Regardless of the external and geopolitical conditions that develop across the globe, it is a general rule that national economies tend to thrive so long as they diversify. This remains the key to sustainable growth, even during times of reported volatility or uncertainty.
In many ways, the Australian economy represents the perfect embodiment of this trend. This independent and resource-rich economy recently grew at its fastest, annual pace in four years, for example, while also continuing a run of 25 years without experiencing a recession. With the value and export of various goods central to this growth, it is little wonder a nation of Australia’s natural diversity saw strong economic expansion in the region of one percent during the first financial quarter.
The diversity of Australia’s economy is now extending beyond the export of natural resources. While the nation will continue to mine and export valuable products, it is also emerging as an increasingly dominant player in the electronics market.
Led by firms such as Strong Australia, these companies have realised enormous productivity gains. According to a survey commissioned by the Sydney-based, electronics design software company Altium, more than 81 percent of companies within this market experienced improvements of up to six times or more, as they continue to benefit from increased investment, rising global demand and the benefits of share trading and positive market sentiment.
This bodes well for the future of the market and the Australian economy as a whole, particularly in a volatile and constantly changing global climate. After all, the news that a wide range of electronics companies are thriving not only boosts the amount of money being reinvested into the economy, but it also creates a more competitive marketplace that empowers Australian start-up ventures. Increasingly, new and evolving electronics companies are capitalising on gaps in a growing market, while laying down the gauntlet to the industry’s leading players in Europe, Japan and the US.
Long-term economic and geopolitical developments may also benefit the electronics markets in Australia, particularly if Britain acts upon its promise to trigger Article 50 and leave the EU. Australian Prime Minister Malcolm Turnbull has already asserted that he is keen on negotiating a lucrative and strong trade agreement with the UK, once the nation has officially left the Union and reclaimed its sovereignty.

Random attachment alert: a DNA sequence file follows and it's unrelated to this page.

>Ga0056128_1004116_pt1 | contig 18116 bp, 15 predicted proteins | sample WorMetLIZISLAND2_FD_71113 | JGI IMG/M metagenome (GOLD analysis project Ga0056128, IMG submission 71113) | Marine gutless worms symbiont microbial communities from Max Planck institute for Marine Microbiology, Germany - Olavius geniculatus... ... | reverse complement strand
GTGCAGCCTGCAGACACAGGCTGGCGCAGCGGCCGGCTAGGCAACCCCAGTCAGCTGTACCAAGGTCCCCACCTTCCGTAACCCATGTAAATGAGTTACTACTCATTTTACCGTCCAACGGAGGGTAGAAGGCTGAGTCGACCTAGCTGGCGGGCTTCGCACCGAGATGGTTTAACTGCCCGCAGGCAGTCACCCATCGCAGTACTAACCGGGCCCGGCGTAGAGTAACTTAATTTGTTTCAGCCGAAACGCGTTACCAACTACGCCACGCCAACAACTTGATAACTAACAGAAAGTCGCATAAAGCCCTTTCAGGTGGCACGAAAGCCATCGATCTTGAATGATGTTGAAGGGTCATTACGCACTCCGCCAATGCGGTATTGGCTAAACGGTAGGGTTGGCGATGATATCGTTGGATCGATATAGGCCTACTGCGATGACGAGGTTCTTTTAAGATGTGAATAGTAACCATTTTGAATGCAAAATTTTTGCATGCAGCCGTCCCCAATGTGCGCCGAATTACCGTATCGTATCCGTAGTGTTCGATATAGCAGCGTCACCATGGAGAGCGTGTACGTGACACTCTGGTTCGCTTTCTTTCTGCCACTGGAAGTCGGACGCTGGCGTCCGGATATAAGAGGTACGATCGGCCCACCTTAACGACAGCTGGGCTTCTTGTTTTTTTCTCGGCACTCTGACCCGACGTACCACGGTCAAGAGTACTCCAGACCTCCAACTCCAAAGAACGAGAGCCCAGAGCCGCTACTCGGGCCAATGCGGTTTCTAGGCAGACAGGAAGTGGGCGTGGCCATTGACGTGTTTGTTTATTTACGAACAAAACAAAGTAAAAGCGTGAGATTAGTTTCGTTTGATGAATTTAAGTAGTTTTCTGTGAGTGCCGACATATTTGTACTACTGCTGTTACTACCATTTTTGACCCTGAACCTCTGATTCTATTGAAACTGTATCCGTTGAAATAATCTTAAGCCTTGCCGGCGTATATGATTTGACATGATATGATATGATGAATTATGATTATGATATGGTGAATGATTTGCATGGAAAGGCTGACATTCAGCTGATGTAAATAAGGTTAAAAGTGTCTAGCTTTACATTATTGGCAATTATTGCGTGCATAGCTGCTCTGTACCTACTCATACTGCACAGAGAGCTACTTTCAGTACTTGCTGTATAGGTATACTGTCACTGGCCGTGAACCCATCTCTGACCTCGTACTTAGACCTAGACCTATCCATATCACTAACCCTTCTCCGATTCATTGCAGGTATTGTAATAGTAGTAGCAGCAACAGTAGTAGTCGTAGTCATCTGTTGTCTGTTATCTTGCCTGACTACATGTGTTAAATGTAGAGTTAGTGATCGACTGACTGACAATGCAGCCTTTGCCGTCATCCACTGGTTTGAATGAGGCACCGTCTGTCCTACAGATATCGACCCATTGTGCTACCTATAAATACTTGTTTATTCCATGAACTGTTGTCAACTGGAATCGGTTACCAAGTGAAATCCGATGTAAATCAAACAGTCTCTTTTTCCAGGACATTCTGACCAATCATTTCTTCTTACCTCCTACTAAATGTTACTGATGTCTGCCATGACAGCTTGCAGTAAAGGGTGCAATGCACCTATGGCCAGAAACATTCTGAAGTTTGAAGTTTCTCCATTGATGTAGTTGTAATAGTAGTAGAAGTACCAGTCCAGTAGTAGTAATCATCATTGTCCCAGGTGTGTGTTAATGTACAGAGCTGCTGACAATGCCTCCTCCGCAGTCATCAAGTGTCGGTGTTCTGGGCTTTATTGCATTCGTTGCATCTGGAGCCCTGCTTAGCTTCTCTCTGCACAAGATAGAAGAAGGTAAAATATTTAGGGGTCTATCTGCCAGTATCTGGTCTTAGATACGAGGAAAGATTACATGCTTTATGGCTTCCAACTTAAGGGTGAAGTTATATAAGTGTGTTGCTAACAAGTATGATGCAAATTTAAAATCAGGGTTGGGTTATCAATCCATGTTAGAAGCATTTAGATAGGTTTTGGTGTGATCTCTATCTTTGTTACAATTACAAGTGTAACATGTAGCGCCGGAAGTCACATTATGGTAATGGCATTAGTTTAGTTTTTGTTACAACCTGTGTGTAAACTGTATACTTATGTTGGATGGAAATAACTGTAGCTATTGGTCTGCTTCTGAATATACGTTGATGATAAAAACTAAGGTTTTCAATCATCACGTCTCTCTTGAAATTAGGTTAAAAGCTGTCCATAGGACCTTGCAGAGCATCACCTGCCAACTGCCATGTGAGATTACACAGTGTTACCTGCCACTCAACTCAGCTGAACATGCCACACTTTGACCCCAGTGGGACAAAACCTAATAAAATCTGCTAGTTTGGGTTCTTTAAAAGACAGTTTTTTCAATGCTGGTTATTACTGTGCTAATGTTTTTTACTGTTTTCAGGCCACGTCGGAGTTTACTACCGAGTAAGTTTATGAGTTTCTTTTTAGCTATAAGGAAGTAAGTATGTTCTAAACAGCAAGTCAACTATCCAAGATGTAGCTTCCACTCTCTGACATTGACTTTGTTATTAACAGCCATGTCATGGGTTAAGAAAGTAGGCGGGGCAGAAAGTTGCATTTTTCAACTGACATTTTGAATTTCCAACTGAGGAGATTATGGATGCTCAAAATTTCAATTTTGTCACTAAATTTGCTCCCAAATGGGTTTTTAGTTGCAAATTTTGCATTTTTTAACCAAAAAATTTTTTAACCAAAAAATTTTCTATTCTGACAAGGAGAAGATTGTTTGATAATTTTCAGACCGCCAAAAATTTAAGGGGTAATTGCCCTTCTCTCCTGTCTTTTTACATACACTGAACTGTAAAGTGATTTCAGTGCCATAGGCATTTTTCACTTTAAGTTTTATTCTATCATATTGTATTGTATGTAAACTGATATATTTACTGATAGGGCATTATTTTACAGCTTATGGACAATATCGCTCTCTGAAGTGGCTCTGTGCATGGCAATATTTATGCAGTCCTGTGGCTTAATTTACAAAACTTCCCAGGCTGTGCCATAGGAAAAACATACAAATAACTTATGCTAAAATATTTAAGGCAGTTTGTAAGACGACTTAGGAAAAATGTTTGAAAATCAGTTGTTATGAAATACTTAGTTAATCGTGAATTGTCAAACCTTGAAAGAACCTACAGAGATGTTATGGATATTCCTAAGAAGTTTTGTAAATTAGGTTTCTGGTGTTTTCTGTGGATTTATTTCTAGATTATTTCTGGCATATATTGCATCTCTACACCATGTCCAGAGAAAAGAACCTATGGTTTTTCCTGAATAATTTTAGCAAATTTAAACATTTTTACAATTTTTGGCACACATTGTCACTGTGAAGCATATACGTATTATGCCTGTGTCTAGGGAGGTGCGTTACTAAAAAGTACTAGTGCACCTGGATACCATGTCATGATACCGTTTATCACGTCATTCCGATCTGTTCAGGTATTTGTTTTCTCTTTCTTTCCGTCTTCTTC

This type of independent trade deal will not only strengthen the Commonwealth, but it will also help Australian firms to capitalise on the rising demand for electronics goods with optimised pricing and more favourable trading terms.
Both in the near and the longer-term, it is clear that Australia’s electronics market has an opportunity to grow and diversify the national economy. While the full extent of this growth and diversification will depend in part on sustained demand, Australia will benefit from a new and sizable stream of income.
There are two key elements to this, the first of which revolves around the fact that the future of consumerism and modern life will be electronic. This is an inescapable fact, and one that has not been lost on those at the helm of the nation’s major electronics firms or the investors who are looking to capitalise within this constantly evolving market. In this respect, the demand for interconnected and wireless devices is almost guaranteed to increase over time, with the only variable being the capacity of Australian companies to produce and export in a way that satisfies the aforementioned demand.
Beyond this, the growth of the electronics market in Australia is creating the kind of diversity that appeals to investors and politicians. For all of Australia’s wealth of natural resources, the demand for these goods remains variable while the current levels of supply cannot be guaranteed as the population growth. The growth of the electronics sector enables the country and its investors to expand beyond the resource and commodity market, increasing revenues, stability and long-term gains in the process.